In case anyone is interested, this is what I've been wrestling with.
The i1 does appear to be able to correct for this, if you let it make it's own measurements. I decided to use DisplayCal. It's free, and appears to be pretty good, though I don't have much to compare it to. After delving into the advanced settings, I did eventually produce a decent ICC profile, and I am now using it with mpv. The results are pretty good, but I think it's mostly due to the calibration and not the ICC (which is built on said calibration). Color accuracy is good, but I could have used much larger color patches to gain greater accuracy. I just didn't have the patience to wait more than an hour. Considering the i1 is apparently the fastest colorimeter, I imaging that other meters must take many more hours to complete the same task.
I made several profiles, and tested each one. I finally figured out how to make a wide gamut profile, and made two profiles with that. One with a 3dLUT and one without, keeping all the other settings the same. There was a notable difference in color accuracy between them. The one with a 3dLUT being the better of the two. This is what I am using with mpv. It also appears as those with 3dLUT, Windows 10 won't accept them for its display, Not that it matters, mpv is quite happy with them.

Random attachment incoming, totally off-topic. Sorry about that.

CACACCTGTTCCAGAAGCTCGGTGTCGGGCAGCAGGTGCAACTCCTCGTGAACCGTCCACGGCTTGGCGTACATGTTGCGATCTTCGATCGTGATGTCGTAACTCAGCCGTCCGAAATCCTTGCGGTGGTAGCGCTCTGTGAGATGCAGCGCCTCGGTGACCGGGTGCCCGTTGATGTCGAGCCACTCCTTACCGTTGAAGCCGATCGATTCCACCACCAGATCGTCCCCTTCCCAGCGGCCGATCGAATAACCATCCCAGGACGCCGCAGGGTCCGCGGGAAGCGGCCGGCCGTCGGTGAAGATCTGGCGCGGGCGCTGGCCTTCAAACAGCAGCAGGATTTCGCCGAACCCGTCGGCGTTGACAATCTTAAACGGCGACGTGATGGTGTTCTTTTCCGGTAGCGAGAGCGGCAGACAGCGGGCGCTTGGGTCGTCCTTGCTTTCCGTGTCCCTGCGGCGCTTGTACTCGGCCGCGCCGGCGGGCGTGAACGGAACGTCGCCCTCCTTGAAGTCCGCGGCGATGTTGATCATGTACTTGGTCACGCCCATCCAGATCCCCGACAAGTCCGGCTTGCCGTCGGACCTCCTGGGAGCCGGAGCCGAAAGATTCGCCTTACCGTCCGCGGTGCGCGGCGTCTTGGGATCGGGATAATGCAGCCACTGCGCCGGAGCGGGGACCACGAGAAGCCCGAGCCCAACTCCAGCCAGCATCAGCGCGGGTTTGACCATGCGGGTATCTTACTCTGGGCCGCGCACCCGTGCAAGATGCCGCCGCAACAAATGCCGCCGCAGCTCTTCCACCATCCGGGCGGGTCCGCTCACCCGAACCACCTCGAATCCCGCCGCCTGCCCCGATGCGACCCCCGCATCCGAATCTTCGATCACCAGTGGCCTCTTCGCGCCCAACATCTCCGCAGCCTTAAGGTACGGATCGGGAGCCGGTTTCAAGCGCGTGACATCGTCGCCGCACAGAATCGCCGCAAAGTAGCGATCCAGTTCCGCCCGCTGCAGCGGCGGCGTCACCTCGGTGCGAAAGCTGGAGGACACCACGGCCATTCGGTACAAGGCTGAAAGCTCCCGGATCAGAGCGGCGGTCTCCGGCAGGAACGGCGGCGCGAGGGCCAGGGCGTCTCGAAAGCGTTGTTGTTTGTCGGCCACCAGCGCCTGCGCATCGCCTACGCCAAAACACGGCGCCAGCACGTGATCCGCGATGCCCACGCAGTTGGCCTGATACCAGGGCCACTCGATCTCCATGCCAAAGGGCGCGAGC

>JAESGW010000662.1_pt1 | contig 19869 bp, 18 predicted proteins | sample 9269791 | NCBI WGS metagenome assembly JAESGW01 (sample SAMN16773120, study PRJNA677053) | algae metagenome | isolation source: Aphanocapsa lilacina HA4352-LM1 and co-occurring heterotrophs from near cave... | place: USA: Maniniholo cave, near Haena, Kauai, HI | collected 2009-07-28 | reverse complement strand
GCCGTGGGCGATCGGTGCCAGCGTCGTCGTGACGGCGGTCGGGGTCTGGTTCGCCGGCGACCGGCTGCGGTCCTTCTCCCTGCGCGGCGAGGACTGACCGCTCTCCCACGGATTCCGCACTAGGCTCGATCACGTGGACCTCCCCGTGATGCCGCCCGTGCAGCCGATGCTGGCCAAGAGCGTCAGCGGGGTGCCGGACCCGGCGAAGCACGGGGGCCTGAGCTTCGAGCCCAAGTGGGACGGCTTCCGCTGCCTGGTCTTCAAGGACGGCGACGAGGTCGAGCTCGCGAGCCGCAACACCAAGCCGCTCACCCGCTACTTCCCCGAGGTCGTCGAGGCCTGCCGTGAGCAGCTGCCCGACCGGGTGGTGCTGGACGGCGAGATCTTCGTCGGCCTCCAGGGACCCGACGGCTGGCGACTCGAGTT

Through my adventures, it is clear that HDR being handled by your display as opposed to tone mapping to the desktop, is an entirely different animal. Even though Windows is in HDR10, that peak luminance isn't fully accessible when tone mapping to the desktop. Windows just isn't allowing it. It's got a tight grip on it's desktop. Maybe in the future an update might loosen it's grip. That said, mpv is providing a very good picture, while not being as sparkly as HDR passthrough. Which is achievable when using jeeb's test build. Once the HDR only option for external players is implemented, I will test the bashiznits out of it
I hope this is informative